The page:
“The wait for a ruling on appeal can be interminable and can also disadvantage defendants,” said Joseph Grundfest, a former SEC commissioner who is a law professor at Stanford University.

The SEC has taken steps, including streamlined procedures and additional staff training, to address the delays in the appeals process, according to people close to the agency. As a result, the median time for SEC commissioners to rule on in-house cases on appeal has fallen from 24.5 months last year to 15.5 months this year to date, according to the Journal’s analysis. “Under Chair White’s leadership, the time for resolution of cases before the commission has dropped substantially from the beginning of her tenure,” said an SEC spokeswoman.

The SEC in September also proposed a new target for deciding on appeals, giving the agency between eight and 10 months, as part of a wider overhaul of its in-house court. The proposal starts the clock when the briefs on the appeal are completed, rather than counting from when the appeal is filed, as happens now. The Journal’s analysis suggests that the change would give the SEC on average an extra five months than under the previous target.

Commissioners can only decide on an appeal after the briefs are completed, so the new benchmark is a better measure of how long the SEC is taking, according to people close to the agency. They added that some delays can be caused by defendants, such as requests for extra time.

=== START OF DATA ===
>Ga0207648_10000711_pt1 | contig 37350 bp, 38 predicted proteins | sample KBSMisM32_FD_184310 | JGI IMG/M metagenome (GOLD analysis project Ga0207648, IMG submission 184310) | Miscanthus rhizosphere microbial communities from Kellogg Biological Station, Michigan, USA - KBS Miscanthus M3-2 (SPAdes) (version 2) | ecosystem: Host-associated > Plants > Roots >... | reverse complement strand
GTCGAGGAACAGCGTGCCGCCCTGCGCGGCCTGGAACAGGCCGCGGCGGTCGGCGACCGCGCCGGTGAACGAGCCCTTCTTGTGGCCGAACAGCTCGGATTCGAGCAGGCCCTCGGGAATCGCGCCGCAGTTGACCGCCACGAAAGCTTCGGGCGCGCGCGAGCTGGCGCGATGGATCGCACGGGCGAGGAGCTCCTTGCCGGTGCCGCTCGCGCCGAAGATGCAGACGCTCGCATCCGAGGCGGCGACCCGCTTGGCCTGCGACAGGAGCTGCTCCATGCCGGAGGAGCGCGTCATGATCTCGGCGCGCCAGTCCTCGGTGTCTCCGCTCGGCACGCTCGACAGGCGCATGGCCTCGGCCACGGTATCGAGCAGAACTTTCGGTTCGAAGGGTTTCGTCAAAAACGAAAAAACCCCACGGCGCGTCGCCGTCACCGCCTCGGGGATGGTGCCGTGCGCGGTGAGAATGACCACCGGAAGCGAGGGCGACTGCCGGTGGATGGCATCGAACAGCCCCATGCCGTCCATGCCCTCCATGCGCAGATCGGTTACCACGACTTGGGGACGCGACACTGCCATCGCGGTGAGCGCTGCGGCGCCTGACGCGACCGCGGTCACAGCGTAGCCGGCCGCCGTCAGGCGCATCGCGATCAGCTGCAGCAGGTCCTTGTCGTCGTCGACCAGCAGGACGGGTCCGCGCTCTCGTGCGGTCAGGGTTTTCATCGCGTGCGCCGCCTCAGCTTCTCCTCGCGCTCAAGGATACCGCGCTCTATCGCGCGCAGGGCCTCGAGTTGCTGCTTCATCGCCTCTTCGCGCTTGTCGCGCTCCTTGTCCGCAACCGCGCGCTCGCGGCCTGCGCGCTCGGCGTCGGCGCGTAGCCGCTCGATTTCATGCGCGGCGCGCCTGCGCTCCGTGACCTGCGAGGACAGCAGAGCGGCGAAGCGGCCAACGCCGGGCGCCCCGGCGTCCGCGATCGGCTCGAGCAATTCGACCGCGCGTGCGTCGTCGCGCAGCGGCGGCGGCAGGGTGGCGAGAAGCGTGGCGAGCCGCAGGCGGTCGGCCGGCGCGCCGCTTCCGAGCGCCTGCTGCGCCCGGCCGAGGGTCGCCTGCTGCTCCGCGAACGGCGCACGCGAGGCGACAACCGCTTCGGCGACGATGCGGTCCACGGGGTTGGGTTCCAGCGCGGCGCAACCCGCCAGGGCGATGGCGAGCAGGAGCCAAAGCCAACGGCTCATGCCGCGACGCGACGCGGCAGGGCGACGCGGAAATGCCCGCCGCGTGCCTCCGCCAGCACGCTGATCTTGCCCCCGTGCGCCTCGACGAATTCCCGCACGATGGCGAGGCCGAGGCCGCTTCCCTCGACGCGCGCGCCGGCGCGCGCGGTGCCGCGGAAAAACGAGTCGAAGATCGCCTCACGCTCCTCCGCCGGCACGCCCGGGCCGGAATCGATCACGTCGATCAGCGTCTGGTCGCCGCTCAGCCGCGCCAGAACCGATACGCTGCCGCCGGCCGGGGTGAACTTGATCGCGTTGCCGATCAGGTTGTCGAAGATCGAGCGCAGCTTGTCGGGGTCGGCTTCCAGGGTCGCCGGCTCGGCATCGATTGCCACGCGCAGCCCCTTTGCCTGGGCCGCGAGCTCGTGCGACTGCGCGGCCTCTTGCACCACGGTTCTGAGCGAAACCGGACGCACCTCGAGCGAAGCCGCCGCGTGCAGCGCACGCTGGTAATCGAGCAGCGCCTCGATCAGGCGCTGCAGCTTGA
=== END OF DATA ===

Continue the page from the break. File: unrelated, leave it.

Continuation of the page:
James Cox, a law professor at Duke University in Durham, N.C., said most defendants are “blowing smoke” about delays and often want the process to drag on to avoid the coming punishment.

For Messrs. Hopkins and Flannery, their rare victory has come at a price.

Both denied wrongdoing from the moment the SEC alleged in 2010 that they misled investors in a bond fund during the run-up to the financial crisis in 2007. The SEC’s chief administrative law judge, Brenda Murray, tossed the case against them, only for the commissioners to find them liable on appeal after a 37-month wait. The federal court ruling this month on the men’s appeal said the SEC’s finding against them was “not supported by substantial evidence.”

Mr. Hopkins, 64 years old, left State Street as a managing director after the firm offered him retirement as a result of the case, and he hasn’t worked in financial services since. On two occasions, he said, firms indicated they might offer him a job but needed to check with their legal departments first.

“I never heard anything back,” said the Wellesley, Mass., resident.

Mr. Flannery, 57, was a senior executive at State Street, managing hundreds of people and earning total compensation of more than $4 million in 2007, the year he left the firm, according to court filings.

Since the SEC filed its case, the Scituate, Mass., resident has been effectively locked out of the investment industry, though he has done some work in renewable-energy finance, according to his lawyer.

Posted on December 23, 2015, in Postings. Bookmark the permalink. Leave a comment.